Potential Best Actress nominees skew older -- Mature actresses such as Imelda Staunton and Annette Bening are strong contenders for Oscar gold

By Raymond Fiore
Updated January 17, 2005 at 05:00 AM EST

By now, everyone knows that Oscar prefers his ladies destitute, disturbed, and disfigured. And, of course, young. For proof, see the recent Oscar-winning turns by Halle Berry, Nicole Kidman, and Charlize Theron. In fact, the last three years have seen women over age 40 completely frozen out of the winner’s circle in both actress categories. (The last to win Best Actress? Susan Sarandon in 1996.) But if Diane Keaton’s nod for her turn as a fiftysomething playwright in 2003’s Something’s Gotta Give was a good omen, then this year’s mature crop of contenders — including Being Julia‘s Annette Bening, 46; Vera Drake’s Imelda Staunton, 49; Sideways‘ Virginia Madsen, 41; and Kinsey‘s Laura Linney, 40 — could finally break the spell.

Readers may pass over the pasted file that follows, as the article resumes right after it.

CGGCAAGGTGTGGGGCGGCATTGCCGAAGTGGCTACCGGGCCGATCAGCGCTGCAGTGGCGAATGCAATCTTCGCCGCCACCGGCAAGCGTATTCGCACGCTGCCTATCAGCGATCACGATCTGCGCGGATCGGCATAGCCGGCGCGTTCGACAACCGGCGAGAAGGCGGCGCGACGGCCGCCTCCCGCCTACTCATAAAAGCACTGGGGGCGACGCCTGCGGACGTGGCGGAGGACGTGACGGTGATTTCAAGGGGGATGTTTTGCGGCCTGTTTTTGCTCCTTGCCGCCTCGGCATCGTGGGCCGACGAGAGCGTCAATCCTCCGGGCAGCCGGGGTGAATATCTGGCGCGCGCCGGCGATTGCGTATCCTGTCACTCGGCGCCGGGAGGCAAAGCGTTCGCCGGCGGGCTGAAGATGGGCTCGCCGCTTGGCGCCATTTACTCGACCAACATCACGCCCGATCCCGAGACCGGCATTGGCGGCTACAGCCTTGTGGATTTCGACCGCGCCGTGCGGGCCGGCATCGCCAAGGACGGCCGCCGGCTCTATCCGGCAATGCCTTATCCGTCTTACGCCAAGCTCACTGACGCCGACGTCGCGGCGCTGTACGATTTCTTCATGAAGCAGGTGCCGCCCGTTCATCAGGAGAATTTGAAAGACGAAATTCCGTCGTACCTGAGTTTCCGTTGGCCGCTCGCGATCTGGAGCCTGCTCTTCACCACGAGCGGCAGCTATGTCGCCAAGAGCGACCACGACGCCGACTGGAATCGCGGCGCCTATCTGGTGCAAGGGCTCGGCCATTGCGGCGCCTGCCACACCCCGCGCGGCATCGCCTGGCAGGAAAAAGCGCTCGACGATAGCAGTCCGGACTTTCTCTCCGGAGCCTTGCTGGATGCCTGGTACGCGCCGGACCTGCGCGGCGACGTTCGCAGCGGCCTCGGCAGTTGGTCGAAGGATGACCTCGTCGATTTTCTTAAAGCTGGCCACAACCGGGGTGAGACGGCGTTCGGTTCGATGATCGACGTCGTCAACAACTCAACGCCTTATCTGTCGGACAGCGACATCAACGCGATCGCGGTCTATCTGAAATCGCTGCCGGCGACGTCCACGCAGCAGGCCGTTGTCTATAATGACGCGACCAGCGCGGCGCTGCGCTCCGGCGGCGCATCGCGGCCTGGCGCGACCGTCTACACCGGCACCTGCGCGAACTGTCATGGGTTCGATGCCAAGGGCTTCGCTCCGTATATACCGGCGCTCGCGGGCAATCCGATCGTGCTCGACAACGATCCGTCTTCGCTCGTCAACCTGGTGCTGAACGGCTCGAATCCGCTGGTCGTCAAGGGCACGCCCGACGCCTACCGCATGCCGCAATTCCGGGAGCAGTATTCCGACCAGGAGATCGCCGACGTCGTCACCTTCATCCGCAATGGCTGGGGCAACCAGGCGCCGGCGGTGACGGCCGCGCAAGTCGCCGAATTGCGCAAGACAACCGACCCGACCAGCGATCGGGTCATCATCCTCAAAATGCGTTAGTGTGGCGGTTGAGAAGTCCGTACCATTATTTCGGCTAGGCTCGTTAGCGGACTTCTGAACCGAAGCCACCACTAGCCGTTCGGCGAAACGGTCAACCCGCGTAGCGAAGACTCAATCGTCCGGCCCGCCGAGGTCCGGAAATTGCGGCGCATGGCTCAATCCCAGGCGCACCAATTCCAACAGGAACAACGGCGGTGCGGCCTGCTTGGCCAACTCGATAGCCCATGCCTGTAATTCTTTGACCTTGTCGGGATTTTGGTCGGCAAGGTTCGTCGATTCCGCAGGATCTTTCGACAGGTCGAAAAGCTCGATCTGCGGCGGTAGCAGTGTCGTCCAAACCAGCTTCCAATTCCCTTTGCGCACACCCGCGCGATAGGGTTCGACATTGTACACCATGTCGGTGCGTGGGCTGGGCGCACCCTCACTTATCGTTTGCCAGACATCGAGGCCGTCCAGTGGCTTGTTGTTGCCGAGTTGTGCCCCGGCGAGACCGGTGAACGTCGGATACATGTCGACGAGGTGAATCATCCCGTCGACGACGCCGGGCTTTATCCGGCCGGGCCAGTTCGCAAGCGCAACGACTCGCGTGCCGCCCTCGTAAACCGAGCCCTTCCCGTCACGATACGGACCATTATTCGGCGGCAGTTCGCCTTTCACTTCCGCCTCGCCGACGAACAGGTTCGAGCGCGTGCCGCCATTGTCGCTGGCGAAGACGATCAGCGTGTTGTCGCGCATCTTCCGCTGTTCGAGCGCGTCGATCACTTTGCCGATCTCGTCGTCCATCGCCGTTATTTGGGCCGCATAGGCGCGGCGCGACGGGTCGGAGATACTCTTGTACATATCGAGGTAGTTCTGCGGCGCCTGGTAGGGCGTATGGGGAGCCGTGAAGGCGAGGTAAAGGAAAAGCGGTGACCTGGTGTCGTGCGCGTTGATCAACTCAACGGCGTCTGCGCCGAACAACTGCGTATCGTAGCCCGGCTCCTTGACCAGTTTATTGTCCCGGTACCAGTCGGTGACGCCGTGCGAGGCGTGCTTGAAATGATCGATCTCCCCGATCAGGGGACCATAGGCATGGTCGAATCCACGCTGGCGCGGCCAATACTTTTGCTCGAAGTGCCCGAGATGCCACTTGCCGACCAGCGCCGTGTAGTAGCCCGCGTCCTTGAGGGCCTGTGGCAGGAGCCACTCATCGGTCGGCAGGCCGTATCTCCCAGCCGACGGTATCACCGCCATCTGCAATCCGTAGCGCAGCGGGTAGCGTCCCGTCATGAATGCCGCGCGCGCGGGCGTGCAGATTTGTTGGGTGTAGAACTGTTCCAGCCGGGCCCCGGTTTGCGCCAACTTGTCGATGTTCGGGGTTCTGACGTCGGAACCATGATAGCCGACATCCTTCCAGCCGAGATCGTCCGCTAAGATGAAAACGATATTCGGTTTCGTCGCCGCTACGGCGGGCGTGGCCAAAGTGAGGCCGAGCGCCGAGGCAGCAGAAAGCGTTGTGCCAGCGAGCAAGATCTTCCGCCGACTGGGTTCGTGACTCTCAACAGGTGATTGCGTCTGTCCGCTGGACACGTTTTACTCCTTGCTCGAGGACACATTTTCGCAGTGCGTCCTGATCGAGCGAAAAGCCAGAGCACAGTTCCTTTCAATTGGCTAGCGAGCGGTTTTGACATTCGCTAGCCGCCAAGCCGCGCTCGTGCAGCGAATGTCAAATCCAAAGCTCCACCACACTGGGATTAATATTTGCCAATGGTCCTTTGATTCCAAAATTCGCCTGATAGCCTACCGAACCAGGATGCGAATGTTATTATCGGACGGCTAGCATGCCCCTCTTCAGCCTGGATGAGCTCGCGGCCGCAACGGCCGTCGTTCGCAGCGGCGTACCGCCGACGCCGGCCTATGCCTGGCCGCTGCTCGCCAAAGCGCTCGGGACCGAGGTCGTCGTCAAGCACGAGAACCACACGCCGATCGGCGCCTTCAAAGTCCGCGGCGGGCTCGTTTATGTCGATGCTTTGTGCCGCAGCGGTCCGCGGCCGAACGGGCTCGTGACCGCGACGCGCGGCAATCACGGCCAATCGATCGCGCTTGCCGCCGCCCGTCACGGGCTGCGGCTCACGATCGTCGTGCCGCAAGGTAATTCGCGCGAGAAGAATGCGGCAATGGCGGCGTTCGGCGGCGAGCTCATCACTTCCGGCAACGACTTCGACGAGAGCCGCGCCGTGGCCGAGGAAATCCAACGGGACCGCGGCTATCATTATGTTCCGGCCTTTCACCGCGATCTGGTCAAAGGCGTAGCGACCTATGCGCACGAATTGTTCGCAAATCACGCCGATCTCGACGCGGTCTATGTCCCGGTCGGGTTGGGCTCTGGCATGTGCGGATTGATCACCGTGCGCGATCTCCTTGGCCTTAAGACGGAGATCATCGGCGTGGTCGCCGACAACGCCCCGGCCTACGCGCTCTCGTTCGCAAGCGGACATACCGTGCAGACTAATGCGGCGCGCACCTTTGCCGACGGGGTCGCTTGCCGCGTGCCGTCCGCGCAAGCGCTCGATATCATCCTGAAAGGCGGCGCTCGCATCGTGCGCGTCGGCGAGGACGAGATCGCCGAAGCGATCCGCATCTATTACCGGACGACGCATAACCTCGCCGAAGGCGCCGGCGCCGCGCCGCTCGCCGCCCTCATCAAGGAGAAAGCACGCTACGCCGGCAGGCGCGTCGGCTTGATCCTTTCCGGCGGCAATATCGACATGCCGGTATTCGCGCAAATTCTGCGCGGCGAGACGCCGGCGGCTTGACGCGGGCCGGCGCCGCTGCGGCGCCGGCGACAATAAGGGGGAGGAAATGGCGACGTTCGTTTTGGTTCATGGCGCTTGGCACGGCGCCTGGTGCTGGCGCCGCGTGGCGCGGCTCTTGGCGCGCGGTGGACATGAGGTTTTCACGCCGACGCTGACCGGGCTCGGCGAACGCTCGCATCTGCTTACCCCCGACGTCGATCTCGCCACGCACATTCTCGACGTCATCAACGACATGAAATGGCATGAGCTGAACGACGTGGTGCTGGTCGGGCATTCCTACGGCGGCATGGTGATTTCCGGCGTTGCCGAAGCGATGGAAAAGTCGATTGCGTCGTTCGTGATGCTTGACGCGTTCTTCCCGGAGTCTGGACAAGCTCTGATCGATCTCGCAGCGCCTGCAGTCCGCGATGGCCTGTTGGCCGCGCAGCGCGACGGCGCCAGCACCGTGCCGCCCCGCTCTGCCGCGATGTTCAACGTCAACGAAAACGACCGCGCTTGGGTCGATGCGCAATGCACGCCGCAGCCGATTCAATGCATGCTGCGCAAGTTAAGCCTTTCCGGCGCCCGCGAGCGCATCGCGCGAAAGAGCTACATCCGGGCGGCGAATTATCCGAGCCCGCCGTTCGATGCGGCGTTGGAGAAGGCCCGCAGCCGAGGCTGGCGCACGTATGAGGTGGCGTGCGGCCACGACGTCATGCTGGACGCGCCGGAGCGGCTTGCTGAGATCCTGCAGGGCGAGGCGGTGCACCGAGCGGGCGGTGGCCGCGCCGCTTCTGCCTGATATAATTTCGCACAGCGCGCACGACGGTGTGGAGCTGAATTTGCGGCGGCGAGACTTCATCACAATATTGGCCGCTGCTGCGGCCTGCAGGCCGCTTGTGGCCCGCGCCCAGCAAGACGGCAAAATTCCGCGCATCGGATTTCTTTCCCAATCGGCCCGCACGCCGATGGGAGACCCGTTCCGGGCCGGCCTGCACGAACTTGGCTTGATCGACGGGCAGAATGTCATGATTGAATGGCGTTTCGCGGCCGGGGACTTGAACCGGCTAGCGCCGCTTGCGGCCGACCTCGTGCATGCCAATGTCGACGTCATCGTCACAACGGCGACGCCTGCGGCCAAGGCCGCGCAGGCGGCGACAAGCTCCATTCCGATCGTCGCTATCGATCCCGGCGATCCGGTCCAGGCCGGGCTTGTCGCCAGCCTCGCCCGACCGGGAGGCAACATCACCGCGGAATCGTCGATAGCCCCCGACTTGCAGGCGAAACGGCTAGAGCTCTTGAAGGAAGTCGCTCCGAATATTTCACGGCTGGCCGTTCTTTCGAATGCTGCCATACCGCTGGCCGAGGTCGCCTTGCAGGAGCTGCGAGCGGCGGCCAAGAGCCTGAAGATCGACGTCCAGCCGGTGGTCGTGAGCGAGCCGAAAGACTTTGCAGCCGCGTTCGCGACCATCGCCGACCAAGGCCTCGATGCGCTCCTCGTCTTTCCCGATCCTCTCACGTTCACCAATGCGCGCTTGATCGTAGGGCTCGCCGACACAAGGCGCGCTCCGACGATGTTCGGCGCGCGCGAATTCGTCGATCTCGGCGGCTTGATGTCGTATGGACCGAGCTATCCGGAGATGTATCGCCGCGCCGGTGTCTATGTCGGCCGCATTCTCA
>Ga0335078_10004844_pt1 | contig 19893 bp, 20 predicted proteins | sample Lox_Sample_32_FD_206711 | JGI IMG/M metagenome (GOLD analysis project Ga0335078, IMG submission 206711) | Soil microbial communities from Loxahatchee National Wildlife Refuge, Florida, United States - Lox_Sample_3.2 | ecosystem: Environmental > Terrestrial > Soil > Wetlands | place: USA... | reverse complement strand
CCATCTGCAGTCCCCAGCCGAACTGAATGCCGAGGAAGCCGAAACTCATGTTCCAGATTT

Still, in an industry not known for celebrating vintage talent, is this year just a fluke? ”[Actresses] are definitely embracing their age more,” observes casting agent Jane Jenkins, who cast Something’s Gotta Give. However, she adds, ”I don’t think anything’s changing. The majority of films are [still] written with younger women in mind.” At least one of the year’s most acclaimed actresses isn’t complaining about a lack of quality roles for women of a certain age. ”I’d say it’s healthy — but I would say that at the moment, wouldn’t I?” says Staunton, who plays the motherly abortionist in Drake and has already nabbed best-actress wins from several big critics’ groups, including the New York Film Critics Circle. ”Life isn’t equal, and there are a lot of wonderful [older] actresses playing rubbish parts just to work.” But more than awards-season recognition, the British character actress is thankful for the variety. ”Annette Bening is brilliant. Bloody hell, to show two completely different women like us on screen — and be up there with all those [young] girls — is wonderful.”